The AIG Story

( 3 )

Overview

Selected as one of Motley Fool’s "5 Great Books You Should Read"

In The AIG Story, the company's long-term CEO Hank Greenberg (1967 to 2005) and GW professor and corporate governance expert Lawrence Cunningham chronicle the origins of the company and its relentless pioneering of open markets everywhere in the world. They regale readers with riveting vignettes of how AIG grew from a modest group of insurance enterprises in 1970 to the largest ...

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Overview

Selected as one of Motley Fool’s "5 Great Books You Should Read"

In The AIG Story, the company's long-term CEO Hank Greenberg (1967 to 2005) and GW professor and corporate governance expert Lawrence Cunningham chronicle the origins of the company and its relentless pioneering of open markets everywhere in the world. They regale readers with riveting vignettes of how AIG grew from a modest group of insurance enterprises in 1970 to the largest insurance company in world history. They help us understand AIG's distinctive entrepreneurial culture and how its outstanding employees worldwide helped pave the road to globalization.

  • Corrects numerous common misconceptions about AIG that arose due to its role at the center of the financial crisis of 2008.
  • A unique account of AIG by one of the iconic business leaders of the twentieth century who developed close relationships with many of the most important world leaders of the period and helped to open markets everywhere
  • Offers new critical perspective on battles with N. Y. Attorney General Eliot Spitzer and the 2008 U.S. government seizure of AIG amid the financial crisis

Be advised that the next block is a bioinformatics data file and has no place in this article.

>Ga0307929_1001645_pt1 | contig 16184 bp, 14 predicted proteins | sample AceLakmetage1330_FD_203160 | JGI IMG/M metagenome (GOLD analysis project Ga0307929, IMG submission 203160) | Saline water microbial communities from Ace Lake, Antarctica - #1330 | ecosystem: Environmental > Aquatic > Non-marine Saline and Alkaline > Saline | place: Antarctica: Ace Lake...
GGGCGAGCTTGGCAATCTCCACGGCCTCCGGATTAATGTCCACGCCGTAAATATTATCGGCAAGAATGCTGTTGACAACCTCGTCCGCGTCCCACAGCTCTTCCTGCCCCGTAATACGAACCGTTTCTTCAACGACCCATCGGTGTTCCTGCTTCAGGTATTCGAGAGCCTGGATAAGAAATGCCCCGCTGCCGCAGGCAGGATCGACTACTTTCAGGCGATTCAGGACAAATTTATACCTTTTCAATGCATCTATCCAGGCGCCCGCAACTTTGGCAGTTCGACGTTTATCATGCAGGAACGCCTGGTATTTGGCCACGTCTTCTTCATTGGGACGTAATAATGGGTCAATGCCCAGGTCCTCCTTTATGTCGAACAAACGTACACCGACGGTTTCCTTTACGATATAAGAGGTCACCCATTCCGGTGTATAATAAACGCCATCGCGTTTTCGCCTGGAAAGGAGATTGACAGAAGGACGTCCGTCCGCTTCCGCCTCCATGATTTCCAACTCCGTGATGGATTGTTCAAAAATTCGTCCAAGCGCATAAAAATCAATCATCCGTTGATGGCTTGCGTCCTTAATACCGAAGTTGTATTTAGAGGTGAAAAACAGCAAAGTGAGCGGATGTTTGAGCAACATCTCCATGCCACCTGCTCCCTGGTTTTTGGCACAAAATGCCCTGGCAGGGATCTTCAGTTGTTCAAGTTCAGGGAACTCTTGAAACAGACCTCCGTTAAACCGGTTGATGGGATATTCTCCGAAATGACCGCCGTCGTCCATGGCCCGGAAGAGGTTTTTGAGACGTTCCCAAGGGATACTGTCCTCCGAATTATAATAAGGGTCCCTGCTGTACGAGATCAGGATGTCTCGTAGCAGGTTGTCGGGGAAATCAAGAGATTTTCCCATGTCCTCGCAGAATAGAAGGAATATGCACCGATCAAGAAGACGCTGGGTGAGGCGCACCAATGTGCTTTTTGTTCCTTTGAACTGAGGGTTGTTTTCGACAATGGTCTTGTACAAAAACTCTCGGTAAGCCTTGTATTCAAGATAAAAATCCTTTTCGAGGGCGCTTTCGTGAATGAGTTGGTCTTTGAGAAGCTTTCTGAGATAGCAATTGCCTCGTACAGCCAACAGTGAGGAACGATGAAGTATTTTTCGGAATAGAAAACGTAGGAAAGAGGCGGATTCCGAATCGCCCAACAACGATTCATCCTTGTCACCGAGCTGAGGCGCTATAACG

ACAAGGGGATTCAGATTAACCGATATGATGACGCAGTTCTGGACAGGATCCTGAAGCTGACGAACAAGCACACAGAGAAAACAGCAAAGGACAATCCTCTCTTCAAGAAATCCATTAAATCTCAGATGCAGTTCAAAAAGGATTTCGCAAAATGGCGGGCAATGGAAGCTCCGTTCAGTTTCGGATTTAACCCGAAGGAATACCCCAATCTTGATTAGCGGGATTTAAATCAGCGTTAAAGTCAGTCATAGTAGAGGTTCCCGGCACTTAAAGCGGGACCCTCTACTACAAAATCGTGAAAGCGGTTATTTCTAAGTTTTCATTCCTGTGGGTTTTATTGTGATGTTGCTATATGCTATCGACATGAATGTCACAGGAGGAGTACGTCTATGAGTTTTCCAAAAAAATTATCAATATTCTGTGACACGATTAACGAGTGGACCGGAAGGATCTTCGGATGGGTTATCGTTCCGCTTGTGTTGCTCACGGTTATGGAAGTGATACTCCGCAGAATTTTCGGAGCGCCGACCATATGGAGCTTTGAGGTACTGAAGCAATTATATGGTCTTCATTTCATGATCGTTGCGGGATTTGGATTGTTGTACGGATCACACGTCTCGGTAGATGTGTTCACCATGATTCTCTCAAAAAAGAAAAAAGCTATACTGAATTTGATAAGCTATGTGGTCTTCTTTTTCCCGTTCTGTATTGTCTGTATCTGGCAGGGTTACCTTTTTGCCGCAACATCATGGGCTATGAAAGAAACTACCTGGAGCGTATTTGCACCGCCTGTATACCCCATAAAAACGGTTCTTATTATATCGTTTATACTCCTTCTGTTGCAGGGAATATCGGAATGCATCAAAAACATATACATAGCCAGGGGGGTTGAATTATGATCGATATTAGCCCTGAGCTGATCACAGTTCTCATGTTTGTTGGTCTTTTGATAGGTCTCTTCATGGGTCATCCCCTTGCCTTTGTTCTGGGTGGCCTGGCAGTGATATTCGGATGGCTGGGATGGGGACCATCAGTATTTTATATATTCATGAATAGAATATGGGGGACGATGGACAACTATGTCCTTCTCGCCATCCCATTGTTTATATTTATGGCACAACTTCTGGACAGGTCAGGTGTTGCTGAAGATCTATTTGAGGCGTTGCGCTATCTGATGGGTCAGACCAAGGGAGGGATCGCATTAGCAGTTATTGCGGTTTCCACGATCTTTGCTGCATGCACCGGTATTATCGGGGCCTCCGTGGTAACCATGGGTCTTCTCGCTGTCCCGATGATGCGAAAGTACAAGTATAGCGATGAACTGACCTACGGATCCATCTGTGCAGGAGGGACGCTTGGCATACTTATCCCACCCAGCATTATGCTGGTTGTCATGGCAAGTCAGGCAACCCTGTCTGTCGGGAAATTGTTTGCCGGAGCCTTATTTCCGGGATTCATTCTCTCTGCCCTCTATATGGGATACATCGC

• Shares considerable information not previously made public

The AIG Story captures an impressive saga in business history—one of innovation, vision and leadership at a company that was nearly—destroyed with a few strokes of governmental pens. The AIG Story carries important lessons and implications for the U.S., especially its role in international affairs, its approach to business, its legal system and its handling of financial crises.

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Editorial Reviews

Kirkus Reviews
Greenberg collaborates with Cunningham (Law/George Washington Univ.; Contracts in the Real World, 2012) to tell his side of the story of the incredible rise, and even more precipitous fall, of AIG, once the world's largest insurance company and the epicenter of one of the biggest bailouts ever. The authors divide their account into two parts separated by Greenberg's resignation from his leadership positions in the company in early 2005 as a result of an orchestrated press campaign organized by then-crusading N.Y. State Attorney General Eliot Spitzer, whose own subsequent downfall was even more complete than that of AIG, which, in this presentation, he had worked so assiduously to destroy. The authors claim that what led to the 2008 bailout was the incompetence of the leadership that took over after Greenberg quit. His replacements are said to have lost sight of the significance of the risks incurred by the financial derivatives unit responsible for the credit-default swap business, the collapse of which forced the government's hand. Few of Greenberg's identified opponents, including AIG's outside directors, the law firm of Paul, Weiss, Rifkind, Wharton and Garrison, and employees of the state's attorney general's office, emerge with their reputations intact. Only now is the company emerging from government ownership, and the authors examine Greenberg's career building the biggest insurance company in the world. A Korean War veteran, Greenberg brought Western insurance products to the Soviet Union and Eastern Europe, helped open China to Western finance, and provided indispensable, sometimes covert, services to the U.S. government. A useful contribution to the ongoing shaping of the story of the recent financial crisis.